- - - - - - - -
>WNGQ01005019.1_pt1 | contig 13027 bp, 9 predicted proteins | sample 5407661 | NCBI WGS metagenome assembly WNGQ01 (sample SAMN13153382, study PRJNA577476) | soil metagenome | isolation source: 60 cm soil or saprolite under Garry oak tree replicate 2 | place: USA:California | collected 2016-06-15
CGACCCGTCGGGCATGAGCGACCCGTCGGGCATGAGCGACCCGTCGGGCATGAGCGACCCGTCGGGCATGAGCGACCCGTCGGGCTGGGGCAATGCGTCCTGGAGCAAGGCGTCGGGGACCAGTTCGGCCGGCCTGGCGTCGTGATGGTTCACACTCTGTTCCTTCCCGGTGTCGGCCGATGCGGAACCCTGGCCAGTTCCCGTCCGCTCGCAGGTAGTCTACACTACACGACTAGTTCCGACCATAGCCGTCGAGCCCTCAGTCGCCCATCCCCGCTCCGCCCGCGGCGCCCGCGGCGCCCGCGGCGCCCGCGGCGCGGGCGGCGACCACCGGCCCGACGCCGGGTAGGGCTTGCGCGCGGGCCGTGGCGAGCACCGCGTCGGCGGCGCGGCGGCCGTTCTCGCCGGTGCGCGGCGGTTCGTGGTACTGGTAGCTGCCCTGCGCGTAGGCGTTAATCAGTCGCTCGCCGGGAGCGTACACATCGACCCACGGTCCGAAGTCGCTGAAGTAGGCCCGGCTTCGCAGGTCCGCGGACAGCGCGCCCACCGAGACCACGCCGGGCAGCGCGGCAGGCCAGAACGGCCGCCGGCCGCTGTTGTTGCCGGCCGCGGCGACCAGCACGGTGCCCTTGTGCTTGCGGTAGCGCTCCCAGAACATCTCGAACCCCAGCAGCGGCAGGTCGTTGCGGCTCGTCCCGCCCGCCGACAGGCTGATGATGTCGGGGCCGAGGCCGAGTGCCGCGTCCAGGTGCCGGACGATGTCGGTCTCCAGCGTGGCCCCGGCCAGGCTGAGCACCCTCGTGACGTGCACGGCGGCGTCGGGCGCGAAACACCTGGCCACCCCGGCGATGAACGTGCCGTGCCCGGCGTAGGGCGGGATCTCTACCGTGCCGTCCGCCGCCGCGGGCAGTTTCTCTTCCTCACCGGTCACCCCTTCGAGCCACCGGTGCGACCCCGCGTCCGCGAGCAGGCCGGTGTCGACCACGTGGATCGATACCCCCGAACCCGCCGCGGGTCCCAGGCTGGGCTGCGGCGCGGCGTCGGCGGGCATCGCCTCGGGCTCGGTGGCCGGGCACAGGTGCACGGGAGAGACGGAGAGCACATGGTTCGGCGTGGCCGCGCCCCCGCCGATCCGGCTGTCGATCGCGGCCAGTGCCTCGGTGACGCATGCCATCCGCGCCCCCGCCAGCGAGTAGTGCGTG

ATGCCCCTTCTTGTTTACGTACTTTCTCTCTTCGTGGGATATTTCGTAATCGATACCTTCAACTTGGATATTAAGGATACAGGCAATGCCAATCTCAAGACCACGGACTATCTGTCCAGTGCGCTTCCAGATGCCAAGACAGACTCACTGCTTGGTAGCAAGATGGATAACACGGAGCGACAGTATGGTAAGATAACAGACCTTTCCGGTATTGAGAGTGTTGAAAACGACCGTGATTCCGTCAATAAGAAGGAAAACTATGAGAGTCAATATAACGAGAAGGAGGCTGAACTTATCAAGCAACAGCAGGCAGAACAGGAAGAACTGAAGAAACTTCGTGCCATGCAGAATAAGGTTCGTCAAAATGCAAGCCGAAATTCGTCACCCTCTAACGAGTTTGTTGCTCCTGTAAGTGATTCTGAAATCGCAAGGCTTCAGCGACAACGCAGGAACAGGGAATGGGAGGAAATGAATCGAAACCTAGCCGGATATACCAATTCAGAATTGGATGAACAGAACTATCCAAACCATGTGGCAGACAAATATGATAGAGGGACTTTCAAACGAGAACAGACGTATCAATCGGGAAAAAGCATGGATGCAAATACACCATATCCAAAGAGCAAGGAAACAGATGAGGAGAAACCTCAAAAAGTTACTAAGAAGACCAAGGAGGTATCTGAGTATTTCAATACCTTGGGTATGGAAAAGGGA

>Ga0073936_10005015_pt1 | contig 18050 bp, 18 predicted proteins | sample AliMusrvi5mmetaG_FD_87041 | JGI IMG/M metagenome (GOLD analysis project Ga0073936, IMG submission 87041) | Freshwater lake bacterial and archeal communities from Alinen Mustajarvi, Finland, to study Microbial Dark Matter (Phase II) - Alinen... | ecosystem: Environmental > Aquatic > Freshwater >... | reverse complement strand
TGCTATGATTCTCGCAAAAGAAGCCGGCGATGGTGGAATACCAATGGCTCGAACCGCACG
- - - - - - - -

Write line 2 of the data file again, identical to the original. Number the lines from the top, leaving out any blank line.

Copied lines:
CGACCCGTCGGGCATGAGCGACCCGTCGGGCATGAGCGACCCGTCGGGCATGAGCGACCCGTCGGGCATGAGCGACCCGTCGGGCTGGGGCAATGCGTCCTGGAGCAAGGCGTCGGGGACCAGTTCGGCCGGCCTGGCGTCGTGATGGTTCACACTCTGTTCCTTCCCGGTGTCGGCCGATGCGGAACCCTGGCCAGTTCCCGTCCGCTCGCAGGTAGTCTACACTACACGACTAGTTCCGACCATAGCCGTCGAGCCCTCAGTCGCCCATCCCCGCTCCGCCCGCGGCGCCCGCGGCGCCCGCGGCGCCCGCGGCGCGGGCGGCGACCACCGGCCCGACGCCGGGTAGGGCTTGCGCGCGGGCCGTGGCGAGCACCGCGTCGGCGGCGCGGCGGCCGTTCTCGCCGGTGCGCGGCGGTTCGTGGTACTGGTAGCTGCCCTGCGCGTAGGCGTTAATCAGTCGCTCGCCGGGAGCGTACACATCGACCCACGGTCCGAAGTCGCTGAAGTAGGCCCGGCTTCGCAGGTCCGCGGACAGCGCGCCCACCGAGACCACGCCGGGCAGCGCGGCAGGCCAGAACGGCCGCCGGCCGCTGTTGTTGCCGGCCGCGGCGACCAGCACGGTGCCCTTGTGCTTGCGGTAGCGCTCCCAGAACATCTCGAACCCCAGCAGCGGCAGGTCGTTGCGGCTCGTCCCGCCCGCCGACAGGCTGATGATGTCGGGGCCGAGGCCGAGTGCCGCGTCCAGGTGCCGGACGATGTCGGTCTCCAGCGTGGCCCCGGCCAGGCTGAGCACCCTCGTGACGTGCACGGCGGCGTCGGGCGCGAAACACCTGGCCACCCCGGCGATGAACGTGCCGTGCCCGGCGTAGGGCGGGATCTCTACCGTGCCGTCCGCCGCCGCGGGCAGTTTCTCTTCCTCACCGGTCACCCCTTCGAGCCACCGGTGCGACCCCGCGTCCGCGAGCAGGCCGGTGTCGACCACGTGGATCGATACCCCCGAACCCGCCGCGGGTCCCAGGCTGGGCTGCGGCGCGGCGTCGGCGGGCATCGCCTCGGGCTCGGTGGCCGGGCACAGGTGCACGGGAGAGACGGAGAGCACATGGTTCGGCGTGGCCGCGCCCCCGCCGATCCGGCTGTCGATCGCGGCCAGTGCCTCGGTGACGCATGCCATCCGCGCCCCCGCCAGCGAGTAGTGCGTG